Traveling to Canada? Here’s why a DUI conviction could complicate your next trip.

If you’re planning on traveling to Canada — whether it be by car, plane, boat or train — a DUI conviction could interfere with your plans. That’s because the Canadian government sees those who have been convicted of a DUI as “criminally inadmissible” into the country.

The Canadian Immigration and Refugee Act is the Canadian legislation that restricts non-Canadian citizens from entering the country. Entry into Canada is either granted or denied based on how a crime conviction is equated to Canadian Law. Drunk driving — for example — is usually a misdemeanor in Washington. In Canada, however, it can be either Indictable Offense (similar to a felony in Washington) or a Summary Conviction Offense (similar to a misdemeanor in Washington). Since drunk driving has the potential to be a felony-level offense in Canada, legislation dictates this as grounds for inadmissibility.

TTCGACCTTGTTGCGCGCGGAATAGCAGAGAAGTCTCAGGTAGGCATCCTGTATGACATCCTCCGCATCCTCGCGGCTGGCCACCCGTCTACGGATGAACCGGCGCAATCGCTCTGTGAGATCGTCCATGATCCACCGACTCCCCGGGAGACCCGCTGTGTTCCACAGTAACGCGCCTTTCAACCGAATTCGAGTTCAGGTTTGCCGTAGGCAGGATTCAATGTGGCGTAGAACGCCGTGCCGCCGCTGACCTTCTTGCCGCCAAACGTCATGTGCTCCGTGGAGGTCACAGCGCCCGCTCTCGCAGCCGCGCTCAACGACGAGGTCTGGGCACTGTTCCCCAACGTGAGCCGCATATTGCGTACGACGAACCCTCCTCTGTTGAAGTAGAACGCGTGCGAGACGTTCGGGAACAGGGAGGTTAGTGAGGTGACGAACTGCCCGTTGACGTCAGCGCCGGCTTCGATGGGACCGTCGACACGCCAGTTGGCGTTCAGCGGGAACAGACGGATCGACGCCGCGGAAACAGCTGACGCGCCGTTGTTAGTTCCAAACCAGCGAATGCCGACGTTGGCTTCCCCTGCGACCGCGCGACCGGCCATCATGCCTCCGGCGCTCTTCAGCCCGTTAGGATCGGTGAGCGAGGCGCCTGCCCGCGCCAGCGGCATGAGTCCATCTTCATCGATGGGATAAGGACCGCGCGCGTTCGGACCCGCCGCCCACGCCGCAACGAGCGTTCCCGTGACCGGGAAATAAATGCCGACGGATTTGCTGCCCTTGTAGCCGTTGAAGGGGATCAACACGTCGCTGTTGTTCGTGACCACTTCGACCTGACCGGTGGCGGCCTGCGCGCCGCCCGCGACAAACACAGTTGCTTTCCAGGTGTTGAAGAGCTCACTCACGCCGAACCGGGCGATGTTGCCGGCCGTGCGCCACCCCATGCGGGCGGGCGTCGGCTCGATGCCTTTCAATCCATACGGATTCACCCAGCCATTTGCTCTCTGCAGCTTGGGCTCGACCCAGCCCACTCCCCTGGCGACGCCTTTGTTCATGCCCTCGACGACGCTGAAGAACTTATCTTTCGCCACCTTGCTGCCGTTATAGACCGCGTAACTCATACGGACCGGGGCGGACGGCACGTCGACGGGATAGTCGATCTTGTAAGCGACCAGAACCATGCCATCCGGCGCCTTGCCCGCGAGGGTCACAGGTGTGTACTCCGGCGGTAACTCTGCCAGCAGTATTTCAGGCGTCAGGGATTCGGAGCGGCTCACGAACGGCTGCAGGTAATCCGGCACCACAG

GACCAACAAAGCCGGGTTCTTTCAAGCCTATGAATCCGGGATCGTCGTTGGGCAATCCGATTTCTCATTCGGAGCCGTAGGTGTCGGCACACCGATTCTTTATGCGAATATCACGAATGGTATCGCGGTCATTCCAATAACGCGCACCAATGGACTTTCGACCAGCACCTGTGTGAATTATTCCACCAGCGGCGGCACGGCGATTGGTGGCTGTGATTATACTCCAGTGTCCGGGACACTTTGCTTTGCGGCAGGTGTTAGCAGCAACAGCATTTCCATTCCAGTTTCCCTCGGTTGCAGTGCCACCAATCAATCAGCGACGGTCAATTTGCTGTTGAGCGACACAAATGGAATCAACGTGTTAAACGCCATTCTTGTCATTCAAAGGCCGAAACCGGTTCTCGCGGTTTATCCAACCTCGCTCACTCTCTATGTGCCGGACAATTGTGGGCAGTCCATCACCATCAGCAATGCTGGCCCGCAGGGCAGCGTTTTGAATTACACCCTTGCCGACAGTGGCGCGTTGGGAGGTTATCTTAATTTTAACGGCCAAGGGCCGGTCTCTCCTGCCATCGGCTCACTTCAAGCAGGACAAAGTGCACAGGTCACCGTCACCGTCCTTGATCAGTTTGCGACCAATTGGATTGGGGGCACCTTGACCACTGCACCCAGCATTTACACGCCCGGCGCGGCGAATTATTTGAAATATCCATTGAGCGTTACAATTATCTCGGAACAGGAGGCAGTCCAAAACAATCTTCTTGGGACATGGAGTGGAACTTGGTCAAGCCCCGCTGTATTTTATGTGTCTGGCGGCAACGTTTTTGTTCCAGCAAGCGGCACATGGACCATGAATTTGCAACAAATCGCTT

There are a couple of ways to overcome this status, however.

The easiest way is to be “deemed rehabilitated” — a fancy way of saying enough time has passed since you completed the sentence for your DUI. If ten or more years have passed since you paid any imposed fines, completed jail time, and/or had your driver’s license reinstated you may be eligible for this status. If you’re not sure, you can read more about the process and required documentation here.

Another method is to apply for “rehabilitation”, which can only be done five years after your imposed sentence has been completed (jail time, license suspension, probation, etc). The form is referred to as the IMM 1444 and the application package can be found on the official website of the Government of Canada (located here).

If you need to enter Canada before this five year waiting period has passed, it is possible to get a temporary resident permit (TRP) that will allow you to enter the country and remain there for a specified amount of time. The permit is not guaranteed and can be cancelled by a border services officer at any time. Depending on the circumstances, there can be fees and waiting periods involved in obtaining a TRP.

Applying for rehabilitation or a TRP can be a complicated process. In both cases, it may be beneficial to get professional help well in advance of your anticipated travel dates. It is especially important to seek the proper counsel if you must travel to Canada regularly for business or family reasons.

Safe travels!